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Johnny Manziel could be pocket passer, according to statistics


Technically the Houston Texans are on the clock, but really, that distinction goes to new head coach Bill O'Brien. Whoever is the first overall pick in the 2014 NFL Draft will provide an intriguing glimpse into how O'Brien views the quarterback position.

O'Brien said the Texans are "a long way from a decision" on how to use the selection, adding that he has yet to begin evaluating Texas A&M quarterback Johnny Manziel and other top prospects.

"I think I've only seen him on TV twice, but I think he's a very exciting player, one of the better college players to come along in a long time, and I'm looking forward to studying him as a player," O'Brien said in an interview with ESPN that was subsequently transcribed by the Houston Chronicle.

There are two fundamental questions facing O'Brien, whether he believes a franchise signal-caller is necessary for success. If the answer is yes, then it comes down to whether Manziel, Teddy Bridgewater of Louisville, Blake Bortles of UCF, or Derek Carr of Fresno State meet those qualifications.

O'Brien saw first-hand the impact a superstar can have on a team as an assistant coach for the New England Patriots. But O'Brien was also around when the Pats won 11 games without Tom Brady at the helm, relying more on the offensive line and defense to assist a caretaker quarterback in Matt Cassel.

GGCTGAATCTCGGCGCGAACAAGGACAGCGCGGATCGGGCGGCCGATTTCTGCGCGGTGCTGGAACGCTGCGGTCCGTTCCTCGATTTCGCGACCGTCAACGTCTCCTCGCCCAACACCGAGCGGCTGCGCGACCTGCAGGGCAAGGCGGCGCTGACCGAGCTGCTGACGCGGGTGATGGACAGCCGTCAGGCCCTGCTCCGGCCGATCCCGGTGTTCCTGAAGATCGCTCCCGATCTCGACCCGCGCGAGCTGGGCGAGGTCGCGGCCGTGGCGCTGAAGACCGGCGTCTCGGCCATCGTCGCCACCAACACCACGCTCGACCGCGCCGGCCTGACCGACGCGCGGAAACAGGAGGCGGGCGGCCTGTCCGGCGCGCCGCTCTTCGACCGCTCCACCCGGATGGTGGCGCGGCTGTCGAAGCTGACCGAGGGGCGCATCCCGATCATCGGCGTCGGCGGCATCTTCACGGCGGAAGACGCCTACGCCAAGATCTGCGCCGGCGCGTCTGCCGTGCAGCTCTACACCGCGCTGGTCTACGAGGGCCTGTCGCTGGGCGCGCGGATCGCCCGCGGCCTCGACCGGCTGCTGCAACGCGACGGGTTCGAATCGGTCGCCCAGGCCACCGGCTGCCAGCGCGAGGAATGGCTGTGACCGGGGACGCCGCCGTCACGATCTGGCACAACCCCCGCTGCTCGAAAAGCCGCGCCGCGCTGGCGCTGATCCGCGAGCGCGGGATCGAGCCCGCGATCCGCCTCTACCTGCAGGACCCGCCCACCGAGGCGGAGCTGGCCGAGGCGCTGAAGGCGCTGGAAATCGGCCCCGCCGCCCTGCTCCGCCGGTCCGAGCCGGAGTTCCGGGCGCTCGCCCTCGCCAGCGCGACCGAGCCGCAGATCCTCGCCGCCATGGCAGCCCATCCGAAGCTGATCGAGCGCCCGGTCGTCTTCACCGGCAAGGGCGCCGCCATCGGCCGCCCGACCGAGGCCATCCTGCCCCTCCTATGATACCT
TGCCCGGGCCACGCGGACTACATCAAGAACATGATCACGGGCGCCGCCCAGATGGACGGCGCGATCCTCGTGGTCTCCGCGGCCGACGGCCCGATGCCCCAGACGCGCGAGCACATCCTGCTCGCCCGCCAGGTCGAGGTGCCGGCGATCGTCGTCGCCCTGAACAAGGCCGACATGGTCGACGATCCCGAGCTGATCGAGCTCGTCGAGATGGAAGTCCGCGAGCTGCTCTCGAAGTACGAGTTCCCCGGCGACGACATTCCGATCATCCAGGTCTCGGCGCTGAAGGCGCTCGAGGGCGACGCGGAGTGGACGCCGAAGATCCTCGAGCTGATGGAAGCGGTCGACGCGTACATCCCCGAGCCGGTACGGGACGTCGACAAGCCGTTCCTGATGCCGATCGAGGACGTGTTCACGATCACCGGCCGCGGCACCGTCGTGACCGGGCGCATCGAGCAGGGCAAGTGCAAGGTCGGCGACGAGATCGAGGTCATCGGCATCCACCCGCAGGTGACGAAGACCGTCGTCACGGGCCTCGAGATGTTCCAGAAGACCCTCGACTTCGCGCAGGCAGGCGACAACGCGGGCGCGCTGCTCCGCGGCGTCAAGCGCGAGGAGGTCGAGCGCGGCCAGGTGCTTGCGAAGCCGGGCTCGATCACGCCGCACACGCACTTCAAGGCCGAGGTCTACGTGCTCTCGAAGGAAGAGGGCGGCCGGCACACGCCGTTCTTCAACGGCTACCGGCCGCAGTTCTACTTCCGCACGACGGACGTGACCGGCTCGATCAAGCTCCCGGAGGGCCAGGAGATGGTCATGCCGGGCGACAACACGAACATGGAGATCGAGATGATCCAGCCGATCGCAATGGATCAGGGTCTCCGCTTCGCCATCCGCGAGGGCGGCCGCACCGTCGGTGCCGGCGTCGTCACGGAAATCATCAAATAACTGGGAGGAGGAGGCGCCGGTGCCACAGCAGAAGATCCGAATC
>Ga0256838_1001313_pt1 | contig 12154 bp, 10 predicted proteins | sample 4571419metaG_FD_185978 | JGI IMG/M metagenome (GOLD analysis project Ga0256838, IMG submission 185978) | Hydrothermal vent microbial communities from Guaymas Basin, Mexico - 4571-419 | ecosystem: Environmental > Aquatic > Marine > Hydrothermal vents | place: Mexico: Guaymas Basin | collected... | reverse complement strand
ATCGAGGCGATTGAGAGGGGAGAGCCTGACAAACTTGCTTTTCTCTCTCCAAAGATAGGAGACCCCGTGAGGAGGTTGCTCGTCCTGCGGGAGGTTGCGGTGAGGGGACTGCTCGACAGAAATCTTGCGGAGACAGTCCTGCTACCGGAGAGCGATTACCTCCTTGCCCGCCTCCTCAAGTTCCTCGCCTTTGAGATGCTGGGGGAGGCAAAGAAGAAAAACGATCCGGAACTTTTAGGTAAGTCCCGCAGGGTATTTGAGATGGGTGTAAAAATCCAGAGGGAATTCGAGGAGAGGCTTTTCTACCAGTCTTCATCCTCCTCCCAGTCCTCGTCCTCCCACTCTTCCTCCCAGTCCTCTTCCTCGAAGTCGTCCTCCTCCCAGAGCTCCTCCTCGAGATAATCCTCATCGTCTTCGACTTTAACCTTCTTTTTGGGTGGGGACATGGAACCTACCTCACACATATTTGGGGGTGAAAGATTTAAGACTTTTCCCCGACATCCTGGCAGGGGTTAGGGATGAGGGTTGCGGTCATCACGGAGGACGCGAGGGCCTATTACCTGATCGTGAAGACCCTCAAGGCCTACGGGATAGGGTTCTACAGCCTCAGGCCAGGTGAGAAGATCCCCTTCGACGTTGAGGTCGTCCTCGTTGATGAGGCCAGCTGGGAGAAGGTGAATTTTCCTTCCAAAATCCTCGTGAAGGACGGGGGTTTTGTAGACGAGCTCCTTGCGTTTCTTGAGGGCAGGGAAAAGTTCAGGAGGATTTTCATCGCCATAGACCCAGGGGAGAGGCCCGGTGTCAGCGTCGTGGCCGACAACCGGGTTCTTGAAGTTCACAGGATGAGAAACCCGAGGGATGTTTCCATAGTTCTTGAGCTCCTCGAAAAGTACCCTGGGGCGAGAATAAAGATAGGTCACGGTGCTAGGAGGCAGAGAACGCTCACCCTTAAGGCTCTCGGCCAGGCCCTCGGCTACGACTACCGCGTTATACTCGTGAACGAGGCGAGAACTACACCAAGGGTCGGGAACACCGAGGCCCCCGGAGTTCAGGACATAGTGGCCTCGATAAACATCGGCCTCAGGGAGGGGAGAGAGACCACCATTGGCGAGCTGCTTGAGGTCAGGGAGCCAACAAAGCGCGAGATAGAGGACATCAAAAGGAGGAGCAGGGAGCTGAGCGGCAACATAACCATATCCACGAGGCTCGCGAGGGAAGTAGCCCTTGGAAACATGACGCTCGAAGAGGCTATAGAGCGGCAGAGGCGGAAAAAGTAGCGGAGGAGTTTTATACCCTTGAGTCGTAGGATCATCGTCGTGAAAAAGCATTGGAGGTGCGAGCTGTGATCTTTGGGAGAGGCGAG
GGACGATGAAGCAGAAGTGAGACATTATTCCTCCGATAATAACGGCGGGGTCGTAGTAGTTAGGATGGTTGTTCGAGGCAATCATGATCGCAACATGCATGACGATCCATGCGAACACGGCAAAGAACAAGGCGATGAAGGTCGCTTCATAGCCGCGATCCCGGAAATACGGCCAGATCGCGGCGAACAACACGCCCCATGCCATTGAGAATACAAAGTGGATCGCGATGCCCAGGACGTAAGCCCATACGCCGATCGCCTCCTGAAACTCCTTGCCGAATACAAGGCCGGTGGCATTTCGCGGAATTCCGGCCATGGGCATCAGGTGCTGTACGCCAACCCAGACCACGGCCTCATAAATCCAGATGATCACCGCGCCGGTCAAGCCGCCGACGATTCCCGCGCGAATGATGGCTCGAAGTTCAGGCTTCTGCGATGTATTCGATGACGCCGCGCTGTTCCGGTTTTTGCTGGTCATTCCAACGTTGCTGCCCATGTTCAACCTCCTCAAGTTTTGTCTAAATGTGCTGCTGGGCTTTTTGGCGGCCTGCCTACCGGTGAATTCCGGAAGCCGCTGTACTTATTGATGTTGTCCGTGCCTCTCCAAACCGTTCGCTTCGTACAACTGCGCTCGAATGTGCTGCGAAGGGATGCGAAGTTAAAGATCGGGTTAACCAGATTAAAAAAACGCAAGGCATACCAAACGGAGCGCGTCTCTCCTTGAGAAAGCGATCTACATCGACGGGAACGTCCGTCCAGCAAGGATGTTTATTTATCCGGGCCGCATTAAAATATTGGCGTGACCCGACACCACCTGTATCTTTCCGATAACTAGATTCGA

NFL Media analysts Daniel Jeremiah and Bucky Brooks each see the Texans going with the latter approach, adding South Carolina defensive end Jadeveon Clowney to an already stout front seven in their initial mock drafts. Charles Davis has Bridgewater going No. 1 overall.

If the Texans do go with a quarterback, history would seem to be against Manziel. O'Brien favored the conventional approach in his time at Penn State, best exemplified by freshman Christian Hackenberg, a prototypical pocket passer at 6-foot-4 and 220 pounds. And no one would ever mistake Brady for the often frenetic, always exciting Manziel.

But Manziel might be better suited to operate O'Brien's offense than his freewheeling style might suggest. Manziel attempted the highest percentage of passes covering 20 yards or longer among the consensus top four quarterback prospects, a whopping 18.69 percent of his throws, according to Greg Peshek of Rotoworld.

Manziel completed 55.84 percent of those shot plays, also the top mark and better than Bridgewater, Bortles and Carr.

Whether O'Brien agrees with that assessment will determine how the draft shakes out.

Follow Dan Greenspan on Twitter @DanGreenspan.

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